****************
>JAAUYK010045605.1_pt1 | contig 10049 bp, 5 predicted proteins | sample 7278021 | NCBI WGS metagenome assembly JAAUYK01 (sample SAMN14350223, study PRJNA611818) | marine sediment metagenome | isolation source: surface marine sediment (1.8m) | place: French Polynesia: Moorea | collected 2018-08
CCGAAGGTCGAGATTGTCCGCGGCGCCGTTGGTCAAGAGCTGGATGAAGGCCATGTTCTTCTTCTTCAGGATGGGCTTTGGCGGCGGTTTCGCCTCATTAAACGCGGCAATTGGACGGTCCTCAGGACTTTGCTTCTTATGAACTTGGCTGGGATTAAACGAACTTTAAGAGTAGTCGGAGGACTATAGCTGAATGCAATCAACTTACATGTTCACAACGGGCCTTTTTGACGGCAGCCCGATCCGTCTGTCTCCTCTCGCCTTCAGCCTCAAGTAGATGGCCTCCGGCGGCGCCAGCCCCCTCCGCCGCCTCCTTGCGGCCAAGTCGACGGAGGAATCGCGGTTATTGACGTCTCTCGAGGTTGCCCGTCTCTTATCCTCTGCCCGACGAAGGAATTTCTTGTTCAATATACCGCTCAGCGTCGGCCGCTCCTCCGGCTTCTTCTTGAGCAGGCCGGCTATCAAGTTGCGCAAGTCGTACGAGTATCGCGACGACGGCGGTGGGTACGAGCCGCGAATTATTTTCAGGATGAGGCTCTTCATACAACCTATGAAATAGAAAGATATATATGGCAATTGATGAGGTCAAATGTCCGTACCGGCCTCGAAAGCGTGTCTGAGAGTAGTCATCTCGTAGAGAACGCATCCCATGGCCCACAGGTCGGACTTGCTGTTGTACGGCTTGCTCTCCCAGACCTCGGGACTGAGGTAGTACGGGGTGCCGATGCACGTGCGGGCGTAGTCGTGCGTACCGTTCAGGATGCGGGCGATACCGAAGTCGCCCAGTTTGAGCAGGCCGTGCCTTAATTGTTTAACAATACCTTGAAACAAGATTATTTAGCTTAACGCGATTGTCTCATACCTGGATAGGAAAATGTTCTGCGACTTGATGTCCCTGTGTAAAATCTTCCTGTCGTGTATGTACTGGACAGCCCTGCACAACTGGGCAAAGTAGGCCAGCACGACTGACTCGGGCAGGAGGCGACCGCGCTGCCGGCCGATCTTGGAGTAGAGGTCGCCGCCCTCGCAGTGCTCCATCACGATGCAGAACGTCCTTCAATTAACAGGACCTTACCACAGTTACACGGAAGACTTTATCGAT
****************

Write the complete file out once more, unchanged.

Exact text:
>JAAUYK010045605.1_pt1 | contig 10049 bp, 5 predicted proteins | sample 7278021 | NCBI WGS metagenome assembly JAAUYK01 (sample SAMN14350223, study PRJNA611818) | marine sediment metagenome | isolation source: surface marine sediment (1.8m) | place: French Polynesia: Moorea | collected 2018-08
CCGAAGGTCGAGATTGTCCGCGGCGCCGTTGGTCAAGAGCTGGATGAAGGCCATGTTCTTCTTCTTCAGGATGGGCTTTGGCGGCGGTTTCGCCTCATTAAACGCGGCAATTGGACGGTCCTCAGGACTTTGCTTCTTATGAACTTGGCTGGGATTAAACGAACTTTAAGAGTAGTCGGAGGACTATAGCTGAATGCAATCAACTTACATGTTCACAACGGGCCTTTTTGACGGCAGCCCGATCCGTCTGTCTCCTCTCGCCTTCAGCCTCAAGTAGATGGCCTCCGGCGGCGCCAGCCCCCTCCGCCGCCTCCTTGCGGCCAAGTCGACGGAGGAATCGCGGTTATTGACGTCTCTCGAGGTTGCCCGTCTCTTATCCTCTGCCCGACGAAGGAATTTCTTGTTCAATATACCGCTCAGCGTCGGCCGCTCCTCCGGCTTCTTCTTGAGCAGGCCGGCTATCAAGTTGCGCAAGTCGTACGAGTATCGCGACGACGGCGGTGGGTACGAGCCGCGAATTATTTTCAGGATGAGGCTCTTCATACAACCTATGAAATAGAAAGATATATATGGCAATTGATGAGGTCAAATGTCCGTACCGGCCTCGAAAGCGTGTCTGAGAGTAGTCATCTCGTAGAGAACGCATCCCATGGCCCACAGGTCGGACTTGCTGTTGTACGGCTTGCTCTCCCAGACCTCGGGACTGAGGTAGTACGGGGTGCCGATGCACGTGCGGGCGTAGTCGTGCGTACCGTTCAGGATGCGGGCGATACCGAAGTCGCCCAGTTTGAGCAGGCCGTGCCTTAATTGTTTAACAATACCTTGAAACAAGATTATTTAGCTTAACGCGATTGTCTCATACCTGGATAGGAAAATGTTCTGCGACTTGATGTCCCTGTGTAAAATCTTCCTGTCGTGTATGTACTGGACAGCCCTGCACAACTGGGCAAAGTAGGCCAGCACGACTGACTCGGGCAGGAGGCGACCGCGCTGCCGGCCGATCTTGGAGTAGAGGTCGCCGCCCTCGCAGTGCTCCATCACGATGCAGAACGTCCTTCAATTAACAGGACCTTACCACAGTTACACGGAAGACTTTATCGAT